This article originally appeared in the Progress Times issue dated Friday, March 8, 2019.
Last week, students at several Valley schools were able to meet and learn from nationally-recognized authors and illustrators who created the books they have been reading this year.
The Texas Book Festival brought the Reading Rock Stars program back to the Rio Grande Valley last Thursday and Friday. The event brought nine authors/illustrators to schools in the Mission Consolidated Independent School District, La Joya Independent School District, Edinburg Consolidated Independent School District, Weslaco Independent School District and Donna Independent School District.
Students at Midkiff got to hear Julissa Arce (author), Rafael López (illustrator) and Steven Weinberg (author and illustrator) speak on the process of creating a book and how they bring their ideas to life. Arce spoke to fourth and fifth grade, López spoke to pre-k, kindergarten and first grade and Weinberg spoke to second and third grade.
“Promoting literacy is a central part of our mission,” says Lea Bogner, Outreach Manager for Texas Book Festival. “For our eleventh year of Reading Rock Stars in the Rio Grande Valley, we’re proud to bring this celebrated, diverse group of authors and their important stories to these students.”
In addition to meeting these authors and illustrators, students were gifted autographed copies of their author’s book, handed to the kids by the creators themselves.
3,140 books were given to students in the RGV alone this year.
According to a press release from the Texas Book Festival, the annual literacy program “brings books to life for children in low-income schools by inviting authors and illustrators into classrooms with entertaining presentations that inspire students to read, write, and create.”
For López, showing students that success is possible for everyone is the best part about working with the Reading Rock Stars program.
“Part of the program is about connecting authors with the people we visit,” López said. “Being an immigrant from Mexico, I hope that when I talk to the kids, they can see themselves in me one day.”
López added that changing just one student’s life makes everything he does worth it, because that one kid will change the lives of two more, and so on. He said that literature introduces students to other ideas and cultures.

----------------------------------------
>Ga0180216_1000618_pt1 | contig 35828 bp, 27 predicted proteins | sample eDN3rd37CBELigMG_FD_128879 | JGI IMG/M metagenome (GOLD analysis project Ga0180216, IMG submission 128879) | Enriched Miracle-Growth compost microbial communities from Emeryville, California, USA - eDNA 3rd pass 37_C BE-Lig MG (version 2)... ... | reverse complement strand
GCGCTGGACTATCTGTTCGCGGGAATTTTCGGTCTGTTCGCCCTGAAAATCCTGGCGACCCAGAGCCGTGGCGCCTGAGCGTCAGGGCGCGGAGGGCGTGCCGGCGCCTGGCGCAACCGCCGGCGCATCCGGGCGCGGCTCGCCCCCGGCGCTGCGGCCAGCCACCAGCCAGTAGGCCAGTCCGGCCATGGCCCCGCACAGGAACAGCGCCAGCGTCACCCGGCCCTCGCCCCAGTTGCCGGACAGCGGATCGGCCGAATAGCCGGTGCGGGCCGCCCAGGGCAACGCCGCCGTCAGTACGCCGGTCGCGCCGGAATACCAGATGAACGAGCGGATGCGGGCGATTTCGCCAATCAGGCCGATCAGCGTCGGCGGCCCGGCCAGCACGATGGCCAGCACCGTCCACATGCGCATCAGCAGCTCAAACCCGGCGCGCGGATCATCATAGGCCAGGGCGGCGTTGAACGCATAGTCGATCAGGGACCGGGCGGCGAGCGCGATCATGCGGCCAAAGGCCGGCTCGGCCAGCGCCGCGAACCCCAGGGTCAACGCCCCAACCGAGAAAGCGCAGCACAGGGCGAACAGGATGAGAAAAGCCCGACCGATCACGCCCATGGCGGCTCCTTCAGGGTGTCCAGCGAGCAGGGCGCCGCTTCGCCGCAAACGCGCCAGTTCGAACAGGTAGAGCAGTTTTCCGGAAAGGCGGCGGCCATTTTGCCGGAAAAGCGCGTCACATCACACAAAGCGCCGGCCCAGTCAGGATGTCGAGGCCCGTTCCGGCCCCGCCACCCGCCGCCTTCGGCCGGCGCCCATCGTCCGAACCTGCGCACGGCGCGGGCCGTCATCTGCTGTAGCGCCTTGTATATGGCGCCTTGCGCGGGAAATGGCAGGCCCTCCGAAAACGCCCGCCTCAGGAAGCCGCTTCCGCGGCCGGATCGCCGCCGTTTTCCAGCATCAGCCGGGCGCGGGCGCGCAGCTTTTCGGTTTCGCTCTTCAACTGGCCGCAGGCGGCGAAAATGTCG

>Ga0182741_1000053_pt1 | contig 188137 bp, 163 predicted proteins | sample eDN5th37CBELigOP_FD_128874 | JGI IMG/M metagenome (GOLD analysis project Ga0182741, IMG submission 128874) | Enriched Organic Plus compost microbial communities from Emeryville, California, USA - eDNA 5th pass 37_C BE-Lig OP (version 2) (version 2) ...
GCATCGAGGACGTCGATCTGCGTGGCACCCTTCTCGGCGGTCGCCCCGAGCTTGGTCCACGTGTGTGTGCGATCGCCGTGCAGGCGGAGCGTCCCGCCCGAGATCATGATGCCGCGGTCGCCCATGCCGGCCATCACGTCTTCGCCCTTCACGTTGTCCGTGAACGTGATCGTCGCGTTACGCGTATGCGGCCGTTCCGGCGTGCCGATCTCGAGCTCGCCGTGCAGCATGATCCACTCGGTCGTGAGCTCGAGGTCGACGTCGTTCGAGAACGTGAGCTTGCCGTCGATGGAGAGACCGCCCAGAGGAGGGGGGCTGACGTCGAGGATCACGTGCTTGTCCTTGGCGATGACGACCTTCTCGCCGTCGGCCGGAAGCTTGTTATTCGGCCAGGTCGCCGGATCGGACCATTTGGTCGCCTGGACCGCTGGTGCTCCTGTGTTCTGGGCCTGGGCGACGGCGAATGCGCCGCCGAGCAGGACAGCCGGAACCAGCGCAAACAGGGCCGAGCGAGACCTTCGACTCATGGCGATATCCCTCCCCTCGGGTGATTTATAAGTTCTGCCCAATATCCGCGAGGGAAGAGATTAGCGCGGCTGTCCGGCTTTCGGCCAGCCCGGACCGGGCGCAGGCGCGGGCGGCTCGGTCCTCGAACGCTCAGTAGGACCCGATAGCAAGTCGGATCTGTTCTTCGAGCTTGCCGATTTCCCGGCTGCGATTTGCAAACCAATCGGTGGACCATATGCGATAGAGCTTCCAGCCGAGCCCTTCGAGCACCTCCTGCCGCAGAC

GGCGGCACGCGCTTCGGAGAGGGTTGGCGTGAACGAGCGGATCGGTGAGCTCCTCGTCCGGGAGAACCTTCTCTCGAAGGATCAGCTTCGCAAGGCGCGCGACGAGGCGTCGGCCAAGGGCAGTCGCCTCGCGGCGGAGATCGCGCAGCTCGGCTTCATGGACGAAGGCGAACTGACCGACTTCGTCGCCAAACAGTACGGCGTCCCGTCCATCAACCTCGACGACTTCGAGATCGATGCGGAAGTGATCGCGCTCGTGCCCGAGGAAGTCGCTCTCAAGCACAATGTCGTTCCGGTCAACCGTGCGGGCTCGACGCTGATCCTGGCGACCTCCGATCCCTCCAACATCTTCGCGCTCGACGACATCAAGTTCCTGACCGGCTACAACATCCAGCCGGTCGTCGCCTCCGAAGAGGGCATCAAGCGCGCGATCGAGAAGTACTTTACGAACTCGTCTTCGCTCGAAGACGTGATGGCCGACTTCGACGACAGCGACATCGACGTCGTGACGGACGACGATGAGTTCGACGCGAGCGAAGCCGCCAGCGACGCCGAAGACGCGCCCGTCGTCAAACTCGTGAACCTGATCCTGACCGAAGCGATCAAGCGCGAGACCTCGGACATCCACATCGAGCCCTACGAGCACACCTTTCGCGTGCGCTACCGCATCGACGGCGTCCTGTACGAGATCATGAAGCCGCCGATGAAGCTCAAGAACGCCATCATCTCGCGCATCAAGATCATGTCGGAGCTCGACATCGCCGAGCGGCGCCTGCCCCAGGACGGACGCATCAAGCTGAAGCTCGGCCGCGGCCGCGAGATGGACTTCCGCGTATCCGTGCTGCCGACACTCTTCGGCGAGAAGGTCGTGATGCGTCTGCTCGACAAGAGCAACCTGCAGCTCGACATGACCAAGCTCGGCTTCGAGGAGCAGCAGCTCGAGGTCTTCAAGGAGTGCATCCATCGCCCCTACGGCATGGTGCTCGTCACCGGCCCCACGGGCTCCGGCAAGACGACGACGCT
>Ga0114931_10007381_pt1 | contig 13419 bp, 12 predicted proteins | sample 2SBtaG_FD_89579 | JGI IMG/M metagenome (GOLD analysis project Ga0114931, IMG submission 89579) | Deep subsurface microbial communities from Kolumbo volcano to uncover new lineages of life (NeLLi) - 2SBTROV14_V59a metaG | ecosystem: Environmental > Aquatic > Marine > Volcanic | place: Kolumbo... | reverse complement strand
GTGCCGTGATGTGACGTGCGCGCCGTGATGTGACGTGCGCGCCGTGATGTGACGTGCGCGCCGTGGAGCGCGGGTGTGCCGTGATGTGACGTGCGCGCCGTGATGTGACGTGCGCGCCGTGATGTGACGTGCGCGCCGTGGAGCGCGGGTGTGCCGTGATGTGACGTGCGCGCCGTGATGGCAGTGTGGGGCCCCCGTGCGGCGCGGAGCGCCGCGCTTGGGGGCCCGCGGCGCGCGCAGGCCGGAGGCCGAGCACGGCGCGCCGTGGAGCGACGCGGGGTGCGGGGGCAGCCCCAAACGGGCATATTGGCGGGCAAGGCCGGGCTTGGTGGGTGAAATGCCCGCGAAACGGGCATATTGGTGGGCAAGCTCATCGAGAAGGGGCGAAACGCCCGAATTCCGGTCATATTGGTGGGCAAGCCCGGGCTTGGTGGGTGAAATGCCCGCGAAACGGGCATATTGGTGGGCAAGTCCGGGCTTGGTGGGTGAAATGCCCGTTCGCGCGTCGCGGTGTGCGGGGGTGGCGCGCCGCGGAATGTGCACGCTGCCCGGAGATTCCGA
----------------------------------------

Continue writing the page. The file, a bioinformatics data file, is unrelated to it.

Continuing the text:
“It fosters tolerance,” López said. “We should show kids as many books as possible, so not only do they see people that are different than them, but people that look like them as well.”
According to López, empathy and understanding are deepened with a diverse reading list and library because of the varied perspectives and different struggles people face. He said that showing children real-life examples of diverse writers and illustrators who have gone through the process of creating a work of art fosters inspiration, and the Texas Book Festival wants to promote that.
“In the studio, you’re by yourself, you don’t have all these interactions,” López said. “And then you get here, and they [the students] are so excited to show you their work, so you see the connection there. There’s an affirmation that what I’m doing is making a difference.”
The Texas Book Festival was founded in 1995 by former First Lady Barbara Bush, Mary Margaret Farabee, and a group of volunteers as a non-profit in order to “inspire Texans of all ages to love reading.”
Since its inception, TBF has annual events other than their main weekend in Austin such as the Reading Rock Stars Title I program (for elementary schools), the Real Reads Title I program (for middle and high schools) and the Texas Teen Book Festival.
The Festival also provides grants to Texas libraries and year-round literary programming.
Midkiff Elementary Principal Dora Villalobos seemed excited and happy to see the students engaging with the authors and illustrators. She reminded students that what they learned from the authors applies to how they create their own stories.
“I always tell our Midkiff Mavericks that every time they’re reading, there’s a little movie in your mind,” Villalobos said. “There’s a huge connection with reading and writing, and having that comprehension of understanding what’s going on.”